Unlike ex-President Obama, Trump is not going to have a high tolerance for Kim Jong Un’s foolish behavior.
More defiant behavior from North Korea’s chubby tyrant may result in swift and devastating U.S. military action.
President Trump told reporters Sunday that North Korean dictator Kim Jong Un was “acting very, very badly” hours after the rogue state test-fired a new type of high-thrust rocket engine.
The president made the remark on board Air Force One as he prepared to return to Washington from a weekend at his Florida resort, Mar-a-Lago. Trump said he had “meetings on North Korea,” but did not specify with whom or what was discussed.
“I will tell you he is acting very badly,” Trump repeated before departing the press cabin.
In a statement issued Sunday, North Korea claimed the test was a success, with Kim calling it “a great event of historic significance” for the country’s indigenous rocket industry, a report from the official Korean Central News Agency said.
North Korea is banned by the United Nations from conducting long-range missile tests, but it claims its satellite program is for peaceful use, a claim many in the U.S. and elsewhere believe is questionable. A successful test would indicate that North Korea is increasingly capable of firing a long-range missile.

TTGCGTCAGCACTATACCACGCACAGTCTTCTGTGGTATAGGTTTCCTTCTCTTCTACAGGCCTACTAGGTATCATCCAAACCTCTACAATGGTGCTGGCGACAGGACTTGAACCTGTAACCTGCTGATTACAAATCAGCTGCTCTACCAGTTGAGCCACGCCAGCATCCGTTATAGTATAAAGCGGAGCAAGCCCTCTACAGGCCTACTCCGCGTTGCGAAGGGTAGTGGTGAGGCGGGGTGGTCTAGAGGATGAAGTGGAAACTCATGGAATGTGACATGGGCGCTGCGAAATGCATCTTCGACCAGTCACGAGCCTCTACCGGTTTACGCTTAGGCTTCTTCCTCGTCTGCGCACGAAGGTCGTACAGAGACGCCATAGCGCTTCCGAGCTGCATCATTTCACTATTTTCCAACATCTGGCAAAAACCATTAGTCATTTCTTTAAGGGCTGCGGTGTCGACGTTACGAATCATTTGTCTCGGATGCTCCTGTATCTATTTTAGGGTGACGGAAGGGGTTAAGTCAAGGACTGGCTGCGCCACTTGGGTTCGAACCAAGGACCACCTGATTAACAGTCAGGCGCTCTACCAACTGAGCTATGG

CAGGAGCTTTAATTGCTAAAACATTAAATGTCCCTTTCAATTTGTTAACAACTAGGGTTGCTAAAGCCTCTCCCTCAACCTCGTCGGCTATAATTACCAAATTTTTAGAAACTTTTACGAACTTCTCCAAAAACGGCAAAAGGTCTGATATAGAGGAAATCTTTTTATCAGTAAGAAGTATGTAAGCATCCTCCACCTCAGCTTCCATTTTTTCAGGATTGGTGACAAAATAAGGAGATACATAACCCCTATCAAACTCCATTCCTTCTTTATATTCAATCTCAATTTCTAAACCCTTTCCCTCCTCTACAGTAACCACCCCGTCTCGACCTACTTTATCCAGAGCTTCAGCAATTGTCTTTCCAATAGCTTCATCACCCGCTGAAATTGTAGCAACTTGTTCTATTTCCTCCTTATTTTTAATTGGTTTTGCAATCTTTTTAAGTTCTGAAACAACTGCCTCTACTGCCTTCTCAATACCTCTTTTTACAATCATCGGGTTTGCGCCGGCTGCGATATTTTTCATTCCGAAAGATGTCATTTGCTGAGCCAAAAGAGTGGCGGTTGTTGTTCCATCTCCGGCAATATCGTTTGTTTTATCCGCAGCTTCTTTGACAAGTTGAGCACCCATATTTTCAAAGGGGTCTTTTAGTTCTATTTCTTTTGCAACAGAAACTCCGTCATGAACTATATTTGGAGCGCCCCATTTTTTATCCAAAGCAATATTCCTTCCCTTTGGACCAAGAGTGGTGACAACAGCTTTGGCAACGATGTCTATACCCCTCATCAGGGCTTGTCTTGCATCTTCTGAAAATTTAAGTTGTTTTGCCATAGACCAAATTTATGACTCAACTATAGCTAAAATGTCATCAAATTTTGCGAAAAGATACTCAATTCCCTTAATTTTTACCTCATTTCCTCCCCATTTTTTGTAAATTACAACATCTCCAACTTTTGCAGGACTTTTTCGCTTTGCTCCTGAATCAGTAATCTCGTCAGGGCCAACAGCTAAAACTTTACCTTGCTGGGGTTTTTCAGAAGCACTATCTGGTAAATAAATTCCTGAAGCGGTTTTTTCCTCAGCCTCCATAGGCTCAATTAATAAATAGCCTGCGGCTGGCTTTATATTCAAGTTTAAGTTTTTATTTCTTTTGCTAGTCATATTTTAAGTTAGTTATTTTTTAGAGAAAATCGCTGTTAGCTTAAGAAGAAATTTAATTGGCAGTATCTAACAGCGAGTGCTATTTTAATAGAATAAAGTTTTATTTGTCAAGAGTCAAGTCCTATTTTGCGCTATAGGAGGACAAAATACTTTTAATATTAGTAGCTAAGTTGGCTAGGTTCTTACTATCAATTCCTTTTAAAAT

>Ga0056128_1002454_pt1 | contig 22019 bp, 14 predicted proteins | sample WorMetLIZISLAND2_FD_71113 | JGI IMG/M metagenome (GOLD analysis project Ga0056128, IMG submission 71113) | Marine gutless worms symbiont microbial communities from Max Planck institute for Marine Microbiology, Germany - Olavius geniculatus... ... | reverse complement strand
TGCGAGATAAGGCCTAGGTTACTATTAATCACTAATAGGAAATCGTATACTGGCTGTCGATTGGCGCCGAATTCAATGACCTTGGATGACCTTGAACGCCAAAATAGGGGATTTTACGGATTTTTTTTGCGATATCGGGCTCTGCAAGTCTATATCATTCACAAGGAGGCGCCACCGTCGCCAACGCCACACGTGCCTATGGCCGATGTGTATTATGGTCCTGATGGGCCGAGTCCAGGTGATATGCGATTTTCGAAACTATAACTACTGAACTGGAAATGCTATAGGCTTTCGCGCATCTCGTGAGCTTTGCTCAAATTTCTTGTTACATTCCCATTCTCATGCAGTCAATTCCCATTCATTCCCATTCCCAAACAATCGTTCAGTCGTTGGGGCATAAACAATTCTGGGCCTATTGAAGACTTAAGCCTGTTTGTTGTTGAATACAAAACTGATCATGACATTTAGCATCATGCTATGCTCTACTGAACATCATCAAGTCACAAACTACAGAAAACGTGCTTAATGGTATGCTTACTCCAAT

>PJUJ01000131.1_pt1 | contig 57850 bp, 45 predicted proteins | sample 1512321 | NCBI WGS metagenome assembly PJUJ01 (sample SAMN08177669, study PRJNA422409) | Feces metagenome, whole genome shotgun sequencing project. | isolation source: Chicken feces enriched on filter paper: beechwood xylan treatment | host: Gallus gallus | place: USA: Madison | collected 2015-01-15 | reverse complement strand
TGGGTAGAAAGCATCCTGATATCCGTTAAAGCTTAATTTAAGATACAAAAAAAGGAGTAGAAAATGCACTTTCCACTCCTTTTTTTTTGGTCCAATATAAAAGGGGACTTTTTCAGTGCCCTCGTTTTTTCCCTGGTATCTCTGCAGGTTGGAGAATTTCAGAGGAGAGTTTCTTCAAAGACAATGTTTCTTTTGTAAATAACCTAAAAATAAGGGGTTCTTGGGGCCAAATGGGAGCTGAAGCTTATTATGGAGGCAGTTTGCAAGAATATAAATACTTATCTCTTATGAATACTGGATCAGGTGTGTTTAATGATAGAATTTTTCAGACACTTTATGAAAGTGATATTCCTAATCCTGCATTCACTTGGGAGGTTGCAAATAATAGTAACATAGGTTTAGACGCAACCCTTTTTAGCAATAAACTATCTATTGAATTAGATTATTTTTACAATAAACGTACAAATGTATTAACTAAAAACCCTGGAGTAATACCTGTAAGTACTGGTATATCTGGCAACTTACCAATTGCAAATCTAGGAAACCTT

The test was conducted as U.S. Secretary of State Rex Tillerson was in China on a swing through Asia that has been closely focused on concerns over how to deal with Pyongyang’s nuclear and missile programs.
It’s hard to know whether this test was deliberately timed to coincide with Tillerson’s visit, but Pyongyang has been highly critical of ongoing U.S.-South Korea wargames just south of the Demilitarized Zone and often conducts some sort of high-profile operation of its own in protest.
Earlier this month, it fired off four ballistic missiles into the Sea of Japan, reportedly reaching within 120 miles of Japan’s shoreline.
Tillerson met with Chinese President Xi Jinping two days after saying that pre-emptive military action against North Korea might be necessary if the threat from its weapons program reaches a level “that we believe requires action.”
China, the North’s biggest source of diplomatic support and economic assistance, hasn’t responded directly to those comments, although Beijing has called repeatedly for all sides to take steps to reduce tensions.
China has agreed reluctantly to U.N. Security Council resolutions sanctioning North Korea, but is adamantly opposed to measures that might bring about a collapse of North Korean leader Kim Jong Un’s regime. Beijing fears Kim’s fall would send waves of refugees into northeastern China and see South Korean and American forces taking up positions along its border.
Neither Tillerson nor Xi addressed a Twitter message Trump posted Friday, in which the president stated that China had “done little to help” the U.S. efforts to contain North Korea’s nuclear program. Trump stated that North Korea had been “‘playing’ the United States for years.”
In another Twitter post days before his inauguration, Trump said that Kim’s vow to construct an intercontinental ballistic missile capable of striking the U.S. “won’t happen.”